Amphiphilic Morphology: lipids, proteins, and entropy

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Keith Promislow
Michigan State University
Mon, 03/05/2018 - 4:00pm
Qing Nie

The self organization of phospholipids into membranes is fundamental to the origin of life, allowing for protection of internal structure while necessitating machinery to open pores. Evolutionary pressure has designed a myriad of controls in the guise of surface proteins that adjust the entropy of the lipid-solvent interactions, raising and lower energy barriers to membrane fusion, budding, endocytosis, and inducing curvature vectors that encode for fenestration and helical structures. All of these actors orchestrate the delicate dynamics of the endoplasmic reticulum (ER) and associated Golgi apparatus, biology's original coherent structures.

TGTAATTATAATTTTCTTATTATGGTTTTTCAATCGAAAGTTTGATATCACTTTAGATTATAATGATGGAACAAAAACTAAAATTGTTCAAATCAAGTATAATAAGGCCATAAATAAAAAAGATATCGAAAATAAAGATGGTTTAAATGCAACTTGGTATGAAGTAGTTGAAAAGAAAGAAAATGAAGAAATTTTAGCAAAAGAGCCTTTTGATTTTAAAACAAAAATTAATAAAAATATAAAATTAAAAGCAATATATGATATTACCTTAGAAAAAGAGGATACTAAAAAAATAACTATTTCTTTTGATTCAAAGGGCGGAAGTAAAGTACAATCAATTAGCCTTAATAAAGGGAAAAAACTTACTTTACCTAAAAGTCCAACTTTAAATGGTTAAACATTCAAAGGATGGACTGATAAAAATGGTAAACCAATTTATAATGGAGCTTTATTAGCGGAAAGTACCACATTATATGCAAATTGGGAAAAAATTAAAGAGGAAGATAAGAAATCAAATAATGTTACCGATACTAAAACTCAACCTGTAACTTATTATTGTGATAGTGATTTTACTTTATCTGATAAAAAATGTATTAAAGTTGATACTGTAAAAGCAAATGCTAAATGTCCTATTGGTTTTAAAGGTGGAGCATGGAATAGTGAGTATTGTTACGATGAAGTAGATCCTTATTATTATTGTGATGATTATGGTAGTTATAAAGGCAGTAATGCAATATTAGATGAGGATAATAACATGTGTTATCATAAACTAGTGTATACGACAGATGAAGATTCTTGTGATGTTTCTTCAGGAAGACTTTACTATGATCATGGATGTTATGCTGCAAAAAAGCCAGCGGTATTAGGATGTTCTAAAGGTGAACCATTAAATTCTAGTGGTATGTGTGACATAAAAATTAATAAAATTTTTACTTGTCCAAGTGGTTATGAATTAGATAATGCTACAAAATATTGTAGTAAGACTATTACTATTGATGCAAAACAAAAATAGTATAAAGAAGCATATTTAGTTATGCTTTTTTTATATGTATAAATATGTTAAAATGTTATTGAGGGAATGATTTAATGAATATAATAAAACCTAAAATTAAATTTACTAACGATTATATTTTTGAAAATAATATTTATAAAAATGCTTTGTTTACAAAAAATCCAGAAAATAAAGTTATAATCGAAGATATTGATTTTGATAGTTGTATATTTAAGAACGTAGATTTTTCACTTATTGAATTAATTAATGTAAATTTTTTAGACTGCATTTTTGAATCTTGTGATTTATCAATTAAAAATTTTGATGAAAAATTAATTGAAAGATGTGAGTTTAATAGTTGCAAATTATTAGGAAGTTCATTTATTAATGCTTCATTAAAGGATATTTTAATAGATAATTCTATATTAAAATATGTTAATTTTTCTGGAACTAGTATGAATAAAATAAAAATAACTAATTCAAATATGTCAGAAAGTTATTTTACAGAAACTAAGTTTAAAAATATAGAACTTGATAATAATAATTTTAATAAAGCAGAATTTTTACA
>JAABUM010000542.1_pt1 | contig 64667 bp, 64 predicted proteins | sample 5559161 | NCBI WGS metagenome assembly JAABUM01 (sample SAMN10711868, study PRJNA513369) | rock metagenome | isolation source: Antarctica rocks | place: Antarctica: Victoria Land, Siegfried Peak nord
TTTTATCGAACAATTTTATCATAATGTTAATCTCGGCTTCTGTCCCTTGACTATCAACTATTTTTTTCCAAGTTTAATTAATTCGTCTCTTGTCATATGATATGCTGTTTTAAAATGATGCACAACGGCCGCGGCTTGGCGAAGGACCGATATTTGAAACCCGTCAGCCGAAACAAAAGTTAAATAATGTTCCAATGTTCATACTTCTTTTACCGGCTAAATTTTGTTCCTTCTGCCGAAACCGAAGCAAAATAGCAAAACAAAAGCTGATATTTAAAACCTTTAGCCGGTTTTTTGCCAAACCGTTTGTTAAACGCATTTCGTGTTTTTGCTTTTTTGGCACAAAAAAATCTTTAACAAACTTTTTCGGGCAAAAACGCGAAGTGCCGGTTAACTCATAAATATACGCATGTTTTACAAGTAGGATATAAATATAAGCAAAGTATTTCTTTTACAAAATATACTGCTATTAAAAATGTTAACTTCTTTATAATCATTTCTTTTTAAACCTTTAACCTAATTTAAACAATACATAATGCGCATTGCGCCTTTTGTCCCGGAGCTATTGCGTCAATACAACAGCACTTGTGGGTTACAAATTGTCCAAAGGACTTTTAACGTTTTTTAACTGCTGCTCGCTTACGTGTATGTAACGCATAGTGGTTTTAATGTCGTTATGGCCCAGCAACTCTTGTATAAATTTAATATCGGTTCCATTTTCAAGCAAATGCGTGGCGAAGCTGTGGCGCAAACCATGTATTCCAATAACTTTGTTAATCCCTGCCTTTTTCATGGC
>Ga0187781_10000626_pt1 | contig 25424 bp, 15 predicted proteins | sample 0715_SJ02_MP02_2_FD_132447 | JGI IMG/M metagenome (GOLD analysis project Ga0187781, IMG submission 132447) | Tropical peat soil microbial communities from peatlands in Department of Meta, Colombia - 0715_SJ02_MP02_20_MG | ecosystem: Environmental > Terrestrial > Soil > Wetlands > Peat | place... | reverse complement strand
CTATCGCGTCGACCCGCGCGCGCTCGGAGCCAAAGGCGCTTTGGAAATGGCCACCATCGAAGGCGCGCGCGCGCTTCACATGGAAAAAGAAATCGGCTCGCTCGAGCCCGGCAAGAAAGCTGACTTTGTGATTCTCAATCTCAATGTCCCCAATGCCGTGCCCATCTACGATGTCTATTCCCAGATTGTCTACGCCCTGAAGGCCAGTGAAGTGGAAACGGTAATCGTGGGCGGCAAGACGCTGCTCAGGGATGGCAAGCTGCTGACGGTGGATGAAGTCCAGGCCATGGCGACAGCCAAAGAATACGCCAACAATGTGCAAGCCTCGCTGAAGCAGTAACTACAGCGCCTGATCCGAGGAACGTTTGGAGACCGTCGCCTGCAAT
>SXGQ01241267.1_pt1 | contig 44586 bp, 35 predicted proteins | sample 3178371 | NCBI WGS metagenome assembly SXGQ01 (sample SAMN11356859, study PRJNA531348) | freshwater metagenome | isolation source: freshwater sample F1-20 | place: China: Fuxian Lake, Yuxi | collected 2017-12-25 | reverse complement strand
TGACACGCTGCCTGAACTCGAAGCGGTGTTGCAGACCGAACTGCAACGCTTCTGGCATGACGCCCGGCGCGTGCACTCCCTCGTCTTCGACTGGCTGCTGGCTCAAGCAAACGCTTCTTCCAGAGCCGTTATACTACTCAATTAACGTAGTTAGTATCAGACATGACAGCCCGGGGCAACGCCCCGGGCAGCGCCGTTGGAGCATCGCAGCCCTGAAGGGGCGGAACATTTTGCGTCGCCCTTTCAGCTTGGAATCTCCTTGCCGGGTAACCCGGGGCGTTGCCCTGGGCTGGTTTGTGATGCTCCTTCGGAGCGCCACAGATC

We embed the ER and its dynamics within an energy minimization problem whose coherent dynamics play out on a huge center-stable stage.  We given an overview of the bifurcation structure, including a mechanism for the onset of morphological complexity observed in synthetic amphiphilic polymers, and describe the template ER problem: the evolution and budding of lipid droplets.